Western culture is now characterized by a remarkably strong nihilism, the moral philosophy that claims that there is no higher meaning to life than selfish pleasures.
The recent conversion to agnosticism by Hillsong’s leader Marty Sampson and author Joshua Harris, demonstrate how “Christian communities” are following the same nihilism trends as society in general, writes historian and author, Hanne Herland in the regular World Net Daily column.
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The true Christian ideal of loving one another and seeking justice for all – the poor, the weak, the fatherless – is dramatically out of fashion, as a drug and free-sex culture engulf the core of our society.
The breakdown of traditional morality since the 1960s has dramatically changed the way we see the world, decline and chaos now observed on almost every level, including inside the church.
The attitude of hedonism is prevalent: When it “feels pleasurable” to pretend to worship God, when it brings glory and fame to that particular Christian leader, he is happy “performing church.” But when it “does not feel good anymore” and his desires change, he quits the faith.
This is the very definition of nihilism, the pursuit of pleasure and the denial of self-sacrifice. It represents the very opposite of the core Christian ideals of taking up one’s cross, striving to live a life in compassion, humility and self-restraint.
The general public seems to dislike this development. Surveys such as the ISSP have shown that the vast majority in Europe – over 70 percent – of the population say that they believe in Jesus Christ, but hardly anyone – 2-3 percent – goes to church.
According to a 2012 study about Religiosity and Discrimination in the European Union, Christianity remains largely untouched in the local population, with 72% Christians, of which Catholics account for 48%, Protestants 12%, Orthodox around 8% and 4.1% other minority groups. This is happening despite the massive thrust from secular society to de-Christianize Europe.
It is too often a drop-dead boring secular experience, devoid of spiritual content with preachers who mainly preach psychology.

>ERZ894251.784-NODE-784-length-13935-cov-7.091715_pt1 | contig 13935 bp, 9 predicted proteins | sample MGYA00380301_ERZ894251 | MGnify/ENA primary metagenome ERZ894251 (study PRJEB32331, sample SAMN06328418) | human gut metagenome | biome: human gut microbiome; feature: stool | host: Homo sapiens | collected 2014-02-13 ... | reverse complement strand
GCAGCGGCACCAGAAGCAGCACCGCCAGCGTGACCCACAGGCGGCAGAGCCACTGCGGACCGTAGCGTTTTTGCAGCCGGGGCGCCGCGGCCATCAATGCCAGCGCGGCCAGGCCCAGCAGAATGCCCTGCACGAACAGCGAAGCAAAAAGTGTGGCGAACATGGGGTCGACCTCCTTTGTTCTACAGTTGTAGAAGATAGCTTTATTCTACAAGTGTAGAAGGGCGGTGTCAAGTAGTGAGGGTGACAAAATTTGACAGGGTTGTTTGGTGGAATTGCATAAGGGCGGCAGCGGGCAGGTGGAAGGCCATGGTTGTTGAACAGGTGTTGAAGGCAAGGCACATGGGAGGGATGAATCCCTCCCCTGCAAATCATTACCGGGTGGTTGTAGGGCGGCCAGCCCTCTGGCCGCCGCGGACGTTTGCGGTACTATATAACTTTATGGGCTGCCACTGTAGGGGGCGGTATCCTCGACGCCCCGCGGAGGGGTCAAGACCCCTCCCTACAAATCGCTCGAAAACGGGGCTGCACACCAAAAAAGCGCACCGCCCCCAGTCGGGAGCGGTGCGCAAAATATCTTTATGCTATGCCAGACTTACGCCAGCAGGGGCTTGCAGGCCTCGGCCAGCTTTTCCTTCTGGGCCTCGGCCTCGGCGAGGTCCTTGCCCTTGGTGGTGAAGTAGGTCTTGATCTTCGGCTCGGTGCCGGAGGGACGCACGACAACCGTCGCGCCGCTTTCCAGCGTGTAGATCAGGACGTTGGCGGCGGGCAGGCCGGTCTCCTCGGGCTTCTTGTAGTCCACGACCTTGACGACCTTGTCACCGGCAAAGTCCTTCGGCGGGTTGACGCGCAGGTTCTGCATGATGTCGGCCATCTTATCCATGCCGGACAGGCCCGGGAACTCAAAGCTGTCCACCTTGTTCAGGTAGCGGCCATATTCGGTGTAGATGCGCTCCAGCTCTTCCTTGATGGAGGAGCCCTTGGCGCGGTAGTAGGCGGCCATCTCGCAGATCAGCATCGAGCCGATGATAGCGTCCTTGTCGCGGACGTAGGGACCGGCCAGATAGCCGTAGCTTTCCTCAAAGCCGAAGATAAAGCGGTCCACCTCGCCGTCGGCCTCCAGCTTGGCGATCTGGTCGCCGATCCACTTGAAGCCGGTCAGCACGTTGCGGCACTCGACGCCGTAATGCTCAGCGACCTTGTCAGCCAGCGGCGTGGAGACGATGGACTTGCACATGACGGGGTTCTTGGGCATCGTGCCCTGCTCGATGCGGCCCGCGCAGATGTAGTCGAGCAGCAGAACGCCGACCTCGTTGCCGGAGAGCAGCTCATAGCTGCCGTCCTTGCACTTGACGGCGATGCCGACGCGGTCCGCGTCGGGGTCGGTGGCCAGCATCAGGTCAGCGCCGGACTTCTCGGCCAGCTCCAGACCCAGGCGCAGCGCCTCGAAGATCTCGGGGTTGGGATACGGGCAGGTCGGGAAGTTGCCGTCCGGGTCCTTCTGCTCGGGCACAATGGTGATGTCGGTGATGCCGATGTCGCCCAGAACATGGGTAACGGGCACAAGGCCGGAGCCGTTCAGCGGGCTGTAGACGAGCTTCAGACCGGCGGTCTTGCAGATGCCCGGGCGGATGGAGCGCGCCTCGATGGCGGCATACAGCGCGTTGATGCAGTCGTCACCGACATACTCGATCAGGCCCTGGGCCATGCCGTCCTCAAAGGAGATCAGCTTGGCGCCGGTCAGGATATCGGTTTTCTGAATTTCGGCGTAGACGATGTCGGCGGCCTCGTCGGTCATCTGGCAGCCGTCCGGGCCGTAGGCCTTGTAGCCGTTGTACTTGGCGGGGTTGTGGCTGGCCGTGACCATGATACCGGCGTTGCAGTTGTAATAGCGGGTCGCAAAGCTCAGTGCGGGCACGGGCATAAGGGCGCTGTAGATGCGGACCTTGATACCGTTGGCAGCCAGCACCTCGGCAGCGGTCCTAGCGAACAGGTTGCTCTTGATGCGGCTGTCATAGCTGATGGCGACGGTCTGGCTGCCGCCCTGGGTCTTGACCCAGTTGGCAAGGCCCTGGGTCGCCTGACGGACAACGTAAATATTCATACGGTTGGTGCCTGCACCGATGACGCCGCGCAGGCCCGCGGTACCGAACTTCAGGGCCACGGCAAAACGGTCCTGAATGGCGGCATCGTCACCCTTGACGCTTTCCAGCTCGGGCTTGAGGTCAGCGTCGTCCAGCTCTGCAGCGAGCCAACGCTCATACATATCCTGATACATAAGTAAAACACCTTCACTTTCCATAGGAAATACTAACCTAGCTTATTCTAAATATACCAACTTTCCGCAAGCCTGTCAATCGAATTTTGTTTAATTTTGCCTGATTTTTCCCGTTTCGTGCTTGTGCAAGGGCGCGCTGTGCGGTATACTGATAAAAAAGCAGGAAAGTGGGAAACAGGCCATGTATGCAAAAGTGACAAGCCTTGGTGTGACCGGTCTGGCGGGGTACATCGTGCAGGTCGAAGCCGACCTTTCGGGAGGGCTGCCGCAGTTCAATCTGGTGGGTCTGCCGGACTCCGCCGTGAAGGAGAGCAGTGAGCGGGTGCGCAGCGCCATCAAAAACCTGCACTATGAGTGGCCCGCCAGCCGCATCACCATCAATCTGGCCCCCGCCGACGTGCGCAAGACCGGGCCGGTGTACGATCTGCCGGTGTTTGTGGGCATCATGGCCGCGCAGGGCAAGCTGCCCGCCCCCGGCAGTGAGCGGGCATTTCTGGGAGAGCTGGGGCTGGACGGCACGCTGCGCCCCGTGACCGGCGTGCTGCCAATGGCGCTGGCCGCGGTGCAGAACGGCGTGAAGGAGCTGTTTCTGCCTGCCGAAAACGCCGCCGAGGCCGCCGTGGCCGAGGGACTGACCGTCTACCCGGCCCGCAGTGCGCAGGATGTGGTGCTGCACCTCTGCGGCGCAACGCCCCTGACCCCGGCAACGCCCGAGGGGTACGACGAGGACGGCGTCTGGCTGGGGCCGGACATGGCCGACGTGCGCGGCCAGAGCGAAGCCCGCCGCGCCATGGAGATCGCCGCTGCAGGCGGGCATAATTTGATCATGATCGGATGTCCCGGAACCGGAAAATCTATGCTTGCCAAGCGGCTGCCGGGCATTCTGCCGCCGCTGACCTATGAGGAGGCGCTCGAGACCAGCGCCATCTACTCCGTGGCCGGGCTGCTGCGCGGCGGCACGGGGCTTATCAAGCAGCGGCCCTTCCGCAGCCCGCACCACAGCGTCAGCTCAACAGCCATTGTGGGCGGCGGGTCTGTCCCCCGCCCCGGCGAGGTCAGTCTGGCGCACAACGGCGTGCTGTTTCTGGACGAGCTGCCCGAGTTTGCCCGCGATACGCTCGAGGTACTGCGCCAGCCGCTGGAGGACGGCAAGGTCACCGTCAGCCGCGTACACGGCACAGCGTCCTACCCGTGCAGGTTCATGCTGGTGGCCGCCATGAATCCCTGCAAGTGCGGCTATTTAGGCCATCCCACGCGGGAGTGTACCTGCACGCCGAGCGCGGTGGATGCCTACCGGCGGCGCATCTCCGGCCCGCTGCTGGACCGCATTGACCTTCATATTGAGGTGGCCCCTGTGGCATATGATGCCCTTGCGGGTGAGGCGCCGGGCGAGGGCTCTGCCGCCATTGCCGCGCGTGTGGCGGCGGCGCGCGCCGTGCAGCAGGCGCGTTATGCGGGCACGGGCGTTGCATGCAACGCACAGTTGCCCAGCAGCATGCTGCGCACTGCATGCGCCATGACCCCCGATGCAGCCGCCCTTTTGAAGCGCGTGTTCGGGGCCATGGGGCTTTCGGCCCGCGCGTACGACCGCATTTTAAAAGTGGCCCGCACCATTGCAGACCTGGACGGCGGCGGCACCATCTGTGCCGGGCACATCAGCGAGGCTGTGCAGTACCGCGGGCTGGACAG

Church leaders like Marty Sampson probably never even experienced true spiritualism and was left in his “Christian hell” made up of beautiful music for so long that he just had to come clean, now saying he is not a follower of Christ after all. In that sense, it is refreshing to see how nihilist Christians at least leave the faith publicly instead of continuing their venomously theatrical hypocrisy.
It is a trend that growing number of believers in Christ leave the “churches” in the West. They feel that these congregational halls have become devoid of spiritual power. Authors George Barna and David Kinnaman have pointed out that churchless people are growing in numbers in the U.S. In Churchless: Understanding Today’s Unchurched and How to Connect with Them, they reveal the results of a five-year study based on interviews with thousands of previous churchgoers, many saying that they find the church to be a place where one is not able to connect to God.
Many believers now choose to gather in small home-based churches – in houses, just as St Paul recommended in his letters to the early church. Many turn to Orthodox Christianity. The Orthodox monk and saint Elder Porphyrios said:
We are true Christians when we have a profound sense that we are members of the mystical body of Christ, of the Church, in an unbroken relationship of love – when we live united in Christ, that is when we experience unity in His Church with a sense of oneness. This is why Christ prays to His Father saying, that they may be one.
St Augustine of Hippo also explained the idea of the church as the spiritual body of Christ, as a spiritual unification between men and God, as illustrated by the Holy Communion. This is one of the deep spiritual mysteries that connects the church to Christ in a union that gives the carnal man his hope to escape the evils of this world.
Today church attendance is far too often about lovely music, mellow speeches by unapproachable, chronically smiling priests and pastors in expensive gowns, where no one is challenged by anything either said or done. But Christian nihilism has little spiritual content.
So what is a church, if it is not the social music club of people like Marty Sampson? Is it a secular, cultural entity with an ever-changing content decided by contemporary “filthy rich star preachers”? Or a metaphysical body of Christ on earth, a spiritual entity, symbolizing God’s unity with humans?